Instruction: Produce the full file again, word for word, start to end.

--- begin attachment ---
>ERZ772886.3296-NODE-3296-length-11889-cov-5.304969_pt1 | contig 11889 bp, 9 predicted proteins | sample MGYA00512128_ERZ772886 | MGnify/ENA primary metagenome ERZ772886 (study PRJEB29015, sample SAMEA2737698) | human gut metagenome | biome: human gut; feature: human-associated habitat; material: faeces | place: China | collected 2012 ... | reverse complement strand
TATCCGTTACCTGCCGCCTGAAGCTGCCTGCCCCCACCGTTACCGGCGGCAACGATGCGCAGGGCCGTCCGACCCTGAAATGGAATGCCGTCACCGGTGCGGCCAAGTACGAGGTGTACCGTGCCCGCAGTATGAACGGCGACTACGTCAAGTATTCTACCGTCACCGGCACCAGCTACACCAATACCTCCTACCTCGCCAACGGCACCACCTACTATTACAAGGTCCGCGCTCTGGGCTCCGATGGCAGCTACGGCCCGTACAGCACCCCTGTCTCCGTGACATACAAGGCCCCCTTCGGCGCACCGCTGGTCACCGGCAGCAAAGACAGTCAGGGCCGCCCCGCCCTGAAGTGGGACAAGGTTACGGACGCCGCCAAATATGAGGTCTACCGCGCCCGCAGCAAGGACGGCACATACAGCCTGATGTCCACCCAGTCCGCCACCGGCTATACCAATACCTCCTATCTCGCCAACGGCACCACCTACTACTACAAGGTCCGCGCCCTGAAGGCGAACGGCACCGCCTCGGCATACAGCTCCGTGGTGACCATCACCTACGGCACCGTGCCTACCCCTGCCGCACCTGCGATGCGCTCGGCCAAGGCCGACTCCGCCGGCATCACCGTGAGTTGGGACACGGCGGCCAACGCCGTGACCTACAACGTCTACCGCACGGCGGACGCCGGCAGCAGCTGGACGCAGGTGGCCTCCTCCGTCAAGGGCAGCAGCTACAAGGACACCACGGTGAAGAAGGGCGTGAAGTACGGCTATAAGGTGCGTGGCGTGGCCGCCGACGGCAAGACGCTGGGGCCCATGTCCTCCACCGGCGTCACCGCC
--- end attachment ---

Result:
>ERZ772886.3296-NODE-3296-length-11889-cov-5.304969_pt1 | contig 11889 bp, 9 predicted proteins | sample MGYA00512128_ERZ772886 | MGnify/ENA primary metagenome ERZ772886 (study PRJEB29015, sample SAMEA2737698) | human gut metagenome | biome: human gut; feature: human-associated habitat; material: faeces | place: China | collected 2012 ... | reverse complement strand
TATCCGTTACCTGCCGCCTGAAGCTGCCTGCCCCCACCGTTACCGGCGGCAACGATGCGCAGGGCCGTCCGACCCTGAAATGGAATGCCGTCACCGGTGCGGCCAAGTACGAGGTGTACCGTGCCCGCAGTATGAACGGCGACTACGTCAAGTATTCTACCGTCACCGGCACCAGCTACACCAATACCTCCTACCTCGCCAACGGCACCACCTACTATTACAAGGTCCGCGCTCTGGGCTCCGATGGCAGCTACGGCCCGTACAGCACCCCTGTCTCCGTGACATACAAGGCCCCCTTCGGCGCACCGCTGGTCACCGGCAGCAAAGACAGTCAGGGCCGCCCCGCCCTGAAGTGGGACAAGGTTACGGACGCCGCCAAATATGAGGTCTACCGCGCCCGCAGCAAGGACGGCACATACAGCCTGATGTCCACCCAGTCCGCCACCGGCTATACCAATACCTCCTATCTCGCCAACGGCACCACCTACTACTACAAGGTCCGCGCCCTGAAGGCGAACGGCACCGCCTCGGCATACAGCTCCGTGGTGACCATCACCTACGGCACCGTGCCTACCCCTGCCGCACCTGCGATGCGCTCGGCCAAGGCCGACTCCGCCGGCATCACCGTGAGTTGGGACACGGCGGCCAACGCCGTGACCTACAACGTCTACCGCACGGCGGACGCCGGCAGCAGCTGGACGCAGGTGGCCTCCTCCGTCAAGGGCAGCAGCTACAAGGACACCACGGTGAAGAAGGGCGTGAAGTACGGCTATAAGGTGCGTGGCGTGGCCGCCGACGGCAAGACGCTGGGGCCCATGTCCTCCACCGGCGTCACCGCC